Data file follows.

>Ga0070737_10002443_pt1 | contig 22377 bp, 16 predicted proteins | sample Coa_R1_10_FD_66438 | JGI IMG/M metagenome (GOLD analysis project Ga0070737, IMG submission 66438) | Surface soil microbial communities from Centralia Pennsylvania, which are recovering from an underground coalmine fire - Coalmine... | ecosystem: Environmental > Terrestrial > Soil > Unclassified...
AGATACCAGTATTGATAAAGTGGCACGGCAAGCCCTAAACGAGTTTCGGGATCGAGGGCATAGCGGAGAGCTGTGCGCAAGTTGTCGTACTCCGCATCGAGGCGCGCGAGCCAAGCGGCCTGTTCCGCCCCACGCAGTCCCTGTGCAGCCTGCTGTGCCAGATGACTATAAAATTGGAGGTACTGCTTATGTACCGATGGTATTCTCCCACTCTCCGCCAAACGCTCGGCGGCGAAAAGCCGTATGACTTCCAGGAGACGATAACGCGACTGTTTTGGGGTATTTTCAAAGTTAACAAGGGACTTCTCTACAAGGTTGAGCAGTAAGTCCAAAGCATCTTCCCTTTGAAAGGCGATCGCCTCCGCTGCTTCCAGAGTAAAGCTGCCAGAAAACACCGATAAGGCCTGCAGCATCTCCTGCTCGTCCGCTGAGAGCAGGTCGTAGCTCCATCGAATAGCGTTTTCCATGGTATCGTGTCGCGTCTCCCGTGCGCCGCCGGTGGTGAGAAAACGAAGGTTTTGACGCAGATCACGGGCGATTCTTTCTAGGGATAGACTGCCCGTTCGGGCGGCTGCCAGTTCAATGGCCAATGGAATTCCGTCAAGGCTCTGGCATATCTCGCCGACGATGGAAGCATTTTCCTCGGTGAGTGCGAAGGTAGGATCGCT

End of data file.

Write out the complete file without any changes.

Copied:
>Ga0070737_10002443_pt1 | contig 22377 bp, 16 predicted proteins | sample Coa_R1_10_FD_66438 | JGI IMG/M metagenome (GOLD analysis project Ga0070737, IMG submission 66438) | Surface soil microbial communities from Centralia Pennsylvania, which are recovering from an underground coalmine fire - Coalmine... | ecosystem: Environmental > Terrestrial > Soil > Unclassified...
AGATACCAGTATTGATAAAGTGGCACGGCAAGCCCTAAACGAGTTTCGGGATCGAGGGCATAGCGGAGAGCTGTGCGCAAGTTGTCGTACTCCGCATCGAGGCGCGCGAGCCAAGCGGCCTGTTCCGCCCCACGCAGTCCCTGTGCAGCCTGCTGTGCCAGATGACTATAAAATTGGAGGTACTGCTTATGTACCGATGGTATTCTCCCACTCTCCGCCAAACGCTCGGCGGCGAAAAGCCGTATGACTTCCAGGAGACGATAACGCGACTGTTTTGGGGTATTTTCAAAGTTAACAAGGGACTTCTCTACAAGGTTGAGCAGTAAGTCCAAAGCATCTTCCCTTTGAAAGGCGATCGCCTCCGCTGCTTCCAGAGTAAAGCTGCCAGAAAACACCGATAAGGCCTGCAGCATCTCCTGCTCGTCCGCTGAGAGCAGGTCGTAGCTCCATCGAATAGCGTTTTCCATGGTATCGTGTCGCGTCTCCCGTGCGCCGCCGGTGGTGAGAAAACGAAGGTTTTGACGCAGATCACGGGCGATTCTTTCTAGGGATAGACTGCCCGTTCGGGCGGCTGCCAGTTCAATGGCCAATGGAATTCCGTCAAGGCTCTGGCATATCTCGCCGACGATGGAAGCATTTTCCTCGGTGAGTGCGAAGGTAGGATCGCT